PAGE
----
I would have loved to have been a member of The Consortium, but I didn’t get the memo. It’s horrible that there are candidates who would be eligible that don’t learn the MBA world’s best-keep secret. I’m personally committed to helping at least one person each year navigate the selection process. I challenge each alum and partner to do the same.

Why have you decided to become so deeply involved financially?

My wife Karen and I believe in what we call the “four investments.” One of the four is “invest in your community.” If we’re savvy, we think about our investment strategy, our retirement plan, our 401(k) allocation—we’re thoughtful and deliberate with our money.

But what if you applied that same thinking to your community investments—time, talent, and treasure? Whether you have $20 or a million, you can make a difference. As a family, we invest in pre-K development and a K-8 charter school for economically challenged kids to set the right foundation and the UNCF to support kids who have done everything right, but need assistance to go off to school.

When we invest in The Consortium, we’re investing in leadership. We’re both INROADS kids. I still remember their mission—to develop and place talented minority youth in business and industry and prepare them for corporate and community leadership. Investing in young people attaining their MBA from a top-tier B-school is helping that mission become reality. Our community, our nation, desperately needs leaders with the right training and the right values. Financially supporting The Consortium moves the needle on both.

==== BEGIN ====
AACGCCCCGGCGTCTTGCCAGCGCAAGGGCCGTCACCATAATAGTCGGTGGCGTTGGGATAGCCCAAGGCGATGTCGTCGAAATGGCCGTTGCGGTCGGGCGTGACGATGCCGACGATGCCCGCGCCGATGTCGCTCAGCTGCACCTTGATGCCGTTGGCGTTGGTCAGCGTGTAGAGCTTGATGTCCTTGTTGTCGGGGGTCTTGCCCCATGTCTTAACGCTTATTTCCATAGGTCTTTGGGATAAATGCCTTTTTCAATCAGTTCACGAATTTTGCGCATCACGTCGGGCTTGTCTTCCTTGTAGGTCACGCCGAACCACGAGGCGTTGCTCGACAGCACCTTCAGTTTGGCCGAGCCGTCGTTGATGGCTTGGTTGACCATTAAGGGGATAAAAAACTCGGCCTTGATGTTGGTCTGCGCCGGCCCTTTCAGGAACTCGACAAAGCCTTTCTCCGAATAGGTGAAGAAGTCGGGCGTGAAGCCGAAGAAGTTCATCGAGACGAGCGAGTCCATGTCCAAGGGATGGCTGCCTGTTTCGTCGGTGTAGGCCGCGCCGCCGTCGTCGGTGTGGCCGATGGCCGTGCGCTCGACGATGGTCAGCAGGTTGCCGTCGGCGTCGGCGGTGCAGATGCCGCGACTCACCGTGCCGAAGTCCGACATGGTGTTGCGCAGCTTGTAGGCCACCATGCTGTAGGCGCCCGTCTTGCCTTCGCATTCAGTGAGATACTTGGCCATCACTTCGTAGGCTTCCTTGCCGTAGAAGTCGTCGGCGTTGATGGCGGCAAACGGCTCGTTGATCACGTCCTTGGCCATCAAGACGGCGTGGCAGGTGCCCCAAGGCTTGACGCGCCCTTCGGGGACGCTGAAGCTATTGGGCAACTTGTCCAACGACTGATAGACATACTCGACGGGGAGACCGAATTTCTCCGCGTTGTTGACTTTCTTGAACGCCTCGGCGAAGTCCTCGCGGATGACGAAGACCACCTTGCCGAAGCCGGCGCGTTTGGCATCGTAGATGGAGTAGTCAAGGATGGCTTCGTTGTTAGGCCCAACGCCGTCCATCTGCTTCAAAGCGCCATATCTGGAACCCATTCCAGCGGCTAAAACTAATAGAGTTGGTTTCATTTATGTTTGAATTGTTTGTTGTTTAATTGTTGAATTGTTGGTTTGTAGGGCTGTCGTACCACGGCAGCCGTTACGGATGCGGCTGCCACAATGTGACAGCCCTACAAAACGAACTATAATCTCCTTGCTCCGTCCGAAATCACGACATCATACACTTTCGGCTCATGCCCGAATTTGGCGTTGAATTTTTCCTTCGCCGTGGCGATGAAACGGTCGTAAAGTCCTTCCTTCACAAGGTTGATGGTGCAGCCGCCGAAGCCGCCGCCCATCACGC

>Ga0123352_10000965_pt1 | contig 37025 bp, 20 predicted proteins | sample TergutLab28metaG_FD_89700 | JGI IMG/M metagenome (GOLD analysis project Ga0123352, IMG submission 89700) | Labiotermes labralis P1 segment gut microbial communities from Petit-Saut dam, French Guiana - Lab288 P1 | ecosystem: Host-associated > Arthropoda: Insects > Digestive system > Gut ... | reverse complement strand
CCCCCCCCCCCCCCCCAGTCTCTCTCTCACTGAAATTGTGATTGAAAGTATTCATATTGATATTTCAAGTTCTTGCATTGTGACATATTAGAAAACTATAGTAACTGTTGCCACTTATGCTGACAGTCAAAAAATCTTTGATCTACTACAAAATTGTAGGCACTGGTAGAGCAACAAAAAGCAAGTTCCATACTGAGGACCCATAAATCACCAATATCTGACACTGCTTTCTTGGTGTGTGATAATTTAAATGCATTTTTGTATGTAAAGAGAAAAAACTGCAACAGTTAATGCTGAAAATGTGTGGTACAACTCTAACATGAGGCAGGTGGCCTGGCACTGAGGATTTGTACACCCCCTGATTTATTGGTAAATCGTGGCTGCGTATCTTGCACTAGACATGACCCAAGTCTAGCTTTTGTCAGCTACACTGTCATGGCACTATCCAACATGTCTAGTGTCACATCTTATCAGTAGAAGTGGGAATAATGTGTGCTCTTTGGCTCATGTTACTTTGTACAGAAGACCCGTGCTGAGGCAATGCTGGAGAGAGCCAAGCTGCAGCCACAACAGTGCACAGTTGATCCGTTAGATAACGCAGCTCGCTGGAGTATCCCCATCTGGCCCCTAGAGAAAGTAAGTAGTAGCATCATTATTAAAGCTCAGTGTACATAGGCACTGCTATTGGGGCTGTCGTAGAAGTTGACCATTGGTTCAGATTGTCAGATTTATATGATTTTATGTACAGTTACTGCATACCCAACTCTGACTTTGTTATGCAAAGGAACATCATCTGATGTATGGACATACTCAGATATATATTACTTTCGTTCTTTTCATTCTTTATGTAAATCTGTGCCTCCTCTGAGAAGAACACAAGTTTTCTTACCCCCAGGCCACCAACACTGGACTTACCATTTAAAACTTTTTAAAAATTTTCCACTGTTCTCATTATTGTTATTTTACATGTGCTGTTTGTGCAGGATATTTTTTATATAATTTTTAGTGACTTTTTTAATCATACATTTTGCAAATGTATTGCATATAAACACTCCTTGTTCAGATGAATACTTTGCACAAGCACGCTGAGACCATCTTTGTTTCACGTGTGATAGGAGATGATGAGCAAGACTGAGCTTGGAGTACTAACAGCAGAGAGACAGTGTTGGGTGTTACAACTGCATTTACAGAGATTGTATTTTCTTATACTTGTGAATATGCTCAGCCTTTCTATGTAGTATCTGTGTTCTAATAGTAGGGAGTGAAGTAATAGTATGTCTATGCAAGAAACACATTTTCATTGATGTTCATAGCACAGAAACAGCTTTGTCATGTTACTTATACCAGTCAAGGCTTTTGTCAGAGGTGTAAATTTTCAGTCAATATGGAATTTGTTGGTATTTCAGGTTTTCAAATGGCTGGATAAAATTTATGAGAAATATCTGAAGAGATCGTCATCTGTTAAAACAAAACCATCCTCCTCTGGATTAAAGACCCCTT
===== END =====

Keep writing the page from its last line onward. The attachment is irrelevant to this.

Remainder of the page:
What benefits have you drawn from your association with The Consortium, both personally and professionally?

My association with the Consortium staff, schools and partner companies has been incredibly rewarding. Not only have I enjoyed lasting friendships, but together, we made a tangible impact on the talent pipeline. I continue to be inspired by students and alumni. Consider me a fan in the stands cheering for your success, (and) a coach and mentor when I’m able. Finally, an investor who is very satisfied by the return on investment from this franchise.

How has the climate for diversity in U.S. business helped or hindered you on your path? Has that climate changed over the years? Have you seen ebbs and flows? In what way?